BUT back to the present day -- Here we are now in 2015, I'm living in Ontario, Canada, still teaching at McGill and still freelancing down in the states. After years at Ithaca College and lots of summers at Brevard and a few daring, daunting years at Florida Grand Opera, I'm returning to conducting this January. It'll happen at the end of January, 2016 -- Opera McGill's production of L'elisir d'amore in Pollack Hall. I'll be sure to blog about that process, and it's being webcast in HD so anyone reading this blog can watch it.

So, as promised -- the Secret To My Success!

We have to go way back to the summer of 1984. There I was, pouring a gin and tonic for the director of the DMMO apprentice program, Stewart Robertson. I was at DMMO because of LUCK. I got the job this way -- I was playing a voice lesson for a student of Doug Duncan, DMMO's general director, and he said something like "you wear nice clothes, how would you like to work at my opera company?" "Um… sure… I guess…"

So I was a house staff member for DMMO that summer (hearing my first Nozze, Dialogues des Caremlites, and AIDA!) answering phones, sharpening pencils for bitchy NY coaches, taking notes at Dr Larsen's feet during orchestra rehearsals, moving xerox machines and pianos on and off trucks, and tending the bar in the lobby of the theatre. But I also tended bar for private receptions and I found myself speaking with the wondrous Stewart Robertson.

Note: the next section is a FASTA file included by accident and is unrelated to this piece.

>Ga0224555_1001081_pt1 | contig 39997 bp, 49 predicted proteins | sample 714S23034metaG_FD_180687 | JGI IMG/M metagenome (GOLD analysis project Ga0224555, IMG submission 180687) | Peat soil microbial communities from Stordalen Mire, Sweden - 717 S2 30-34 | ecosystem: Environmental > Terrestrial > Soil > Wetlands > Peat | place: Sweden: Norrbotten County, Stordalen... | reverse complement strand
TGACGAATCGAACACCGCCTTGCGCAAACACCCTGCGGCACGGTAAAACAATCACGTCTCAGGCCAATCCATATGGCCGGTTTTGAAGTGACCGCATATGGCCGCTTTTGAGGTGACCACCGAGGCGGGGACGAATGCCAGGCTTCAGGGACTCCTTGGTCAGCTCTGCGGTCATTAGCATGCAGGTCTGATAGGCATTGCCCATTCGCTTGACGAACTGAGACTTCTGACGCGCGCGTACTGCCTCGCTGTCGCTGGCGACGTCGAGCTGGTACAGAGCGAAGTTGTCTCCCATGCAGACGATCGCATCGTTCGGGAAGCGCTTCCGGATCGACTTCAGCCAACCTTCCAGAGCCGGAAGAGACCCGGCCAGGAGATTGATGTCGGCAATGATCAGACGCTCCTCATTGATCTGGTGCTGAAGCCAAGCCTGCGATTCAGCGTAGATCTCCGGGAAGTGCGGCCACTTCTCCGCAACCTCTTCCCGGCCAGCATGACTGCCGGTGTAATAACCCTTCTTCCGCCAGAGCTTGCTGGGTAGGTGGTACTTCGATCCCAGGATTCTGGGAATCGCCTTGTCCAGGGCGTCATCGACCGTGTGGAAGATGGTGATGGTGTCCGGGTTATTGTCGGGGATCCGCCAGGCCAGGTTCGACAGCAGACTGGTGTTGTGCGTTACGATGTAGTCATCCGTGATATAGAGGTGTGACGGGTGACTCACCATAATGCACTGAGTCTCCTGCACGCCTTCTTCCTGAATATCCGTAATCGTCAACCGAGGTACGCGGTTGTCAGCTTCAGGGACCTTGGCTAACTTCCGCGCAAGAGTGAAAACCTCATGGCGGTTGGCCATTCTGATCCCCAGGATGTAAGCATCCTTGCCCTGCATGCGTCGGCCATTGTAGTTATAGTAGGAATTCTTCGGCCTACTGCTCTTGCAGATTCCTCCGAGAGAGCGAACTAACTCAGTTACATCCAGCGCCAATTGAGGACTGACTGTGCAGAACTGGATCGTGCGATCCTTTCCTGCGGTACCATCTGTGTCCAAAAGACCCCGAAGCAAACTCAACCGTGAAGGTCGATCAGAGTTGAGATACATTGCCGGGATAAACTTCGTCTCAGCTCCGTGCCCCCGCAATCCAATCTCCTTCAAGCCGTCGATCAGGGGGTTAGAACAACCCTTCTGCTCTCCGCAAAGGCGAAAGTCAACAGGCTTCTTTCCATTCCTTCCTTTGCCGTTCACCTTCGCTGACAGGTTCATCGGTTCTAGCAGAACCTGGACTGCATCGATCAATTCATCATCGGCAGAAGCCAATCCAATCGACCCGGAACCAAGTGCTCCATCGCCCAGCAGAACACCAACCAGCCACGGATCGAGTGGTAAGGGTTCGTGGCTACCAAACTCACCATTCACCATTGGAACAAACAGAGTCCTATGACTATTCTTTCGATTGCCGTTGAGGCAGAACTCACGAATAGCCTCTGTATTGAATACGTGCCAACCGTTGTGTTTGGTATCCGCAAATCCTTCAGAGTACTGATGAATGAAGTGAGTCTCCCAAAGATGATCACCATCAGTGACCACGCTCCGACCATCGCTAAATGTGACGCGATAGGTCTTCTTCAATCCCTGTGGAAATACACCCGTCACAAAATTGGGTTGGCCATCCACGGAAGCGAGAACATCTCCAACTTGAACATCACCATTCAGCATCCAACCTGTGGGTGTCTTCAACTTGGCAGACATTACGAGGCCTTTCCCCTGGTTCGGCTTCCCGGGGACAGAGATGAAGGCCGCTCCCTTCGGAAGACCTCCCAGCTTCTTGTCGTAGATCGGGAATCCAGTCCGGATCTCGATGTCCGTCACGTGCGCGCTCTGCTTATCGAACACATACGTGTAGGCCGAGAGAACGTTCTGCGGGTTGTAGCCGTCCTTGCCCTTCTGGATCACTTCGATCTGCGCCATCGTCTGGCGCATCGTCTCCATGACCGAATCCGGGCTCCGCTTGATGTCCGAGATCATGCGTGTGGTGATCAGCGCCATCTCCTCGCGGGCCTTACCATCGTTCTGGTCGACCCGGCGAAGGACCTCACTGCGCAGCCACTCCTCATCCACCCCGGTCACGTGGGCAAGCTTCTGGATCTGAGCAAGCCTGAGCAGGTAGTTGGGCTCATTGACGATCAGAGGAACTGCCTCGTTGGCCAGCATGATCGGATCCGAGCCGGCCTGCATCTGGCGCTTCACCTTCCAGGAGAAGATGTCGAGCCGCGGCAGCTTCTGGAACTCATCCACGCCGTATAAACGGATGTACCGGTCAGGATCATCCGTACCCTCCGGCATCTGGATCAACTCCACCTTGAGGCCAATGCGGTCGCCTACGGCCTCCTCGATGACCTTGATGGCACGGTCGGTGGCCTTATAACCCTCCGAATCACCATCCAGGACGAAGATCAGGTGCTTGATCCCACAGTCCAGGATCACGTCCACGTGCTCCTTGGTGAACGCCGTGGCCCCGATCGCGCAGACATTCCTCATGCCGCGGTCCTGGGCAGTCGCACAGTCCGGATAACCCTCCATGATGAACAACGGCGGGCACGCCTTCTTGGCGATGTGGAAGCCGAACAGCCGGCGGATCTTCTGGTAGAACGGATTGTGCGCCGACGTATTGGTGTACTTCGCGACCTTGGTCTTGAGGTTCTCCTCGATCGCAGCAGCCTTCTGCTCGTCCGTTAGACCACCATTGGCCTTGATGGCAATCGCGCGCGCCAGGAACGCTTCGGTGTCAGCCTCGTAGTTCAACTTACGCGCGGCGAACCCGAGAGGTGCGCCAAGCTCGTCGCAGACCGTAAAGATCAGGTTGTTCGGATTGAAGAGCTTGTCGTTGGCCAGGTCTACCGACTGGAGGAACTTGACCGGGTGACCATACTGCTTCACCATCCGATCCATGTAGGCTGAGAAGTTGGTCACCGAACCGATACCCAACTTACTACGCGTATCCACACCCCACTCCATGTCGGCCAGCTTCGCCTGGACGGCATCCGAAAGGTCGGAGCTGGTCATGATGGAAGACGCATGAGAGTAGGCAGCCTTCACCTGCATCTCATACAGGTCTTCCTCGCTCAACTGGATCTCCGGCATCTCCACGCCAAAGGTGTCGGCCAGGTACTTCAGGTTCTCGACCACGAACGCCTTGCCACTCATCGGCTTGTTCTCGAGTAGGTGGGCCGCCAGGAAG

Back to Stewart and his Gin and Tonic -- Stewart, in his very dashing Scottish brogue asked me if I was a student at Simpson. I said "yes." He asked if I was a singer. I said "no, not really, although I do sing, I'm a pianist." Then we talked a bit, I don't remember anything specific. I do remember saying to him something about how I loved playing Trouble in Tahiti in high school and how I loved playing Hansel and Gretel my Freshmen year but that there were too many notes and how frustrating piano reductions were. I was desperately trying to say something that was impressive.